It’s easy to become bored with common things—a four-lane highway, or a daily schedule at the nursing home, or a type of bird or music. But maybe these days we make too much of what awes us or infuriates us, and too little of the regular life in the middle. What’s common only became common, after all, because it adapted and learned to fit in. A cliché was once original. Country music was once meaningful. Walking was once easy. A common robin once saved Jesus.

November 20, 2018

A poem from the North Carolina Music Issue.

Once, I trusted a hand pointing north; 
once, I called for a wolf 
and a man walked out of the night. 

I walked Youngsville and marked myself down on a map 
I was making. 

 

November 20, 2018

A feature essay from the North Carolina Music Issue. 

Rapsody now dons the mantle for a long tradition of black women, particularly those from the South, forcing Americans to look in the mirror of our professed ideals and to face the ills that haunt us. She carries the torch the outspoken, Tryon-born Nina Simone held high in the heat of the last century’s civil rights movement, before she fled to Europe for respite and asylum. She embodies the quiet fire and sensuality of the diminutive Roberta Flack, born in the Asheville-area town of Black Mountain, whose blend of torch ballads, folk, soul, gospel, and disco transformed what could be decidedly black and land in the genre of “pop music” as the civil rights fight gave way in the latter part of the century to the cultural appropriation that integration wrought.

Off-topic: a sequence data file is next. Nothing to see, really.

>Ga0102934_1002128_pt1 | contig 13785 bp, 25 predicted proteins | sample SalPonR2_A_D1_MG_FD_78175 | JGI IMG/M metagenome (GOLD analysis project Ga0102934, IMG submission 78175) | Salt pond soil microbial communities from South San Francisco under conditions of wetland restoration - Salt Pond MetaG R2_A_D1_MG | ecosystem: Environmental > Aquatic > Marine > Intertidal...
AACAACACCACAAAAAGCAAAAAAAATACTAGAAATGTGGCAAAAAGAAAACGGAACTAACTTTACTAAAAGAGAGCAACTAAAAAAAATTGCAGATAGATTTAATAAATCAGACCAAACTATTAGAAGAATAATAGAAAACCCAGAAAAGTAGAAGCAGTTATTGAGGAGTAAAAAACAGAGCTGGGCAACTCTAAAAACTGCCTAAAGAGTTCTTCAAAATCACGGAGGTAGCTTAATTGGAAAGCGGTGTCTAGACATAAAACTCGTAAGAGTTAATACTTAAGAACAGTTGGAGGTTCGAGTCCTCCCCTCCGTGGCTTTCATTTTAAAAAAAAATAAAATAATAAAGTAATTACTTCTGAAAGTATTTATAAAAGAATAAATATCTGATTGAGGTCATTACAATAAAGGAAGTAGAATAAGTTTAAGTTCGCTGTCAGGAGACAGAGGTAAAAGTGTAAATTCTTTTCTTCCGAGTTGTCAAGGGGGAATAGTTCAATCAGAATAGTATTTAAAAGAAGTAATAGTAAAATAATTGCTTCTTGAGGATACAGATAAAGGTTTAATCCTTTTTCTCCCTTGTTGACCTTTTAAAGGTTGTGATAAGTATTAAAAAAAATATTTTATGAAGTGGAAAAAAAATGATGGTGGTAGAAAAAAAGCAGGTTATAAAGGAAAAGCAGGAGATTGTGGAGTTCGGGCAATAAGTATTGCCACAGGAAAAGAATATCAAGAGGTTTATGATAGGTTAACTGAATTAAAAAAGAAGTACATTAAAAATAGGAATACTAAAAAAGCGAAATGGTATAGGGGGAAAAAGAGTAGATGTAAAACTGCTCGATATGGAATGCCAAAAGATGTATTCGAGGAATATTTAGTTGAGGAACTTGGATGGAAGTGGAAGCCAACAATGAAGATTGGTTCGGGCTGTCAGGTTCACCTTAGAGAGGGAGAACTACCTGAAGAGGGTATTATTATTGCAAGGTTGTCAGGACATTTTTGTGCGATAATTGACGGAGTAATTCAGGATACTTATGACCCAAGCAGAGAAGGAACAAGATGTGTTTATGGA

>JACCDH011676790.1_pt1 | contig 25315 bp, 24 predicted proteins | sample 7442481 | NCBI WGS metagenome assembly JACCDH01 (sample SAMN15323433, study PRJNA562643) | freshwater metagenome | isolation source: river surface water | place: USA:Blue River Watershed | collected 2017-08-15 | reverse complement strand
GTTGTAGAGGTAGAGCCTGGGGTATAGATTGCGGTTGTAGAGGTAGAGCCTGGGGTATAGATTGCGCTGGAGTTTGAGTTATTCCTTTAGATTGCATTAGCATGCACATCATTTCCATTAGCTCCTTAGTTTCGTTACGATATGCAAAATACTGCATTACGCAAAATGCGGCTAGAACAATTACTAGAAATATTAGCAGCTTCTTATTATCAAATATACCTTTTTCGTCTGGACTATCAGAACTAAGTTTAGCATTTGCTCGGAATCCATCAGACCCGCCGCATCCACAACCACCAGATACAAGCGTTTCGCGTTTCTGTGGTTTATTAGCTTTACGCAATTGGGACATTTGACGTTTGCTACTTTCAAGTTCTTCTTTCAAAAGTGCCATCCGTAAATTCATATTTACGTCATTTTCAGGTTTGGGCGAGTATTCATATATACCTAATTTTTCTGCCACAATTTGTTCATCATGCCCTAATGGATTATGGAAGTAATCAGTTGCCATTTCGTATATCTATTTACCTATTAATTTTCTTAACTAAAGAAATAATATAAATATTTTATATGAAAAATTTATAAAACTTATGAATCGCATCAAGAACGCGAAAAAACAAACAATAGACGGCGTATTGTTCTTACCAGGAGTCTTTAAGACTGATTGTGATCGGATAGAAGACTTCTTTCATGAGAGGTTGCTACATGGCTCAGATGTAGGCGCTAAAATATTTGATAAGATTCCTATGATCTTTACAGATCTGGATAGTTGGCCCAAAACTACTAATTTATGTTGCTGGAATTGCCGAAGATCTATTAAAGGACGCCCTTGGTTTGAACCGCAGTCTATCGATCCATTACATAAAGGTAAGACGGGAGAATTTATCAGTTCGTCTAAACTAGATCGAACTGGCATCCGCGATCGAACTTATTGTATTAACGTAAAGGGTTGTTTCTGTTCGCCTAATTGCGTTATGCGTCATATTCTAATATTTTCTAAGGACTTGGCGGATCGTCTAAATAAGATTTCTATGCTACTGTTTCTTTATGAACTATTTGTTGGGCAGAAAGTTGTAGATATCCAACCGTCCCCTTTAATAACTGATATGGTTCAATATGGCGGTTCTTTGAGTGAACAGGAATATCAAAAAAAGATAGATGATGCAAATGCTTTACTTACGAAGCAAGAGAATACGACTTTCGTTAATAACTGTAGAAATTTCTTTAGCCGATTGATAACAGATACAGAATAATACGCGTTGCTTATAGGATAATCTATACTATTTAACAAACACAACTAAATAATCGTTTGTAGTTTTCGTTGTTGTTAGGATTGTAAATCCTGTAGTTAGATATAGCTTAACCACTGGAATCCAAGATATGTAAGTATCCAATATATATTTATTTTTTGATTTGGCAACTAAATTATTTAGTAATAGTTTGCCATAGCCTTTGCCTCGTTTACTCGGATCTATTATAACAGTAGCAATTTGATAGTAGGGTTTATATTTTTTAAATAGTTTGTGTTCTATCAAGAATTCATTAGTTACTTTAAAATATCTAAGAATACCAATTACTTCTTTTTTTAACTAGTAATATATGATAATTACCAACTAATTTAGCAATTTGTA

November 20, 2018

A Points South essay from the North Carolina Music Issue.

Funk can be a sense of place, transmigratory memories filtered through the nose. For George Clinton, the smell of pig shit crosses state lines. “I remember feeding them pigs. I was knee deep in pig shit. Cosmic pig slop. That’s why you make the same face when something smells. Funk tickles the same muscle. That Southern vapor. Up in there with the biscuits and bacon. Your mother cooking with that iron stove, especially on Sunday morning. That was that same good smell that make you frown like you hear that funky blues.” 

July 26, 2018

An installment in our weekly series, The By and By.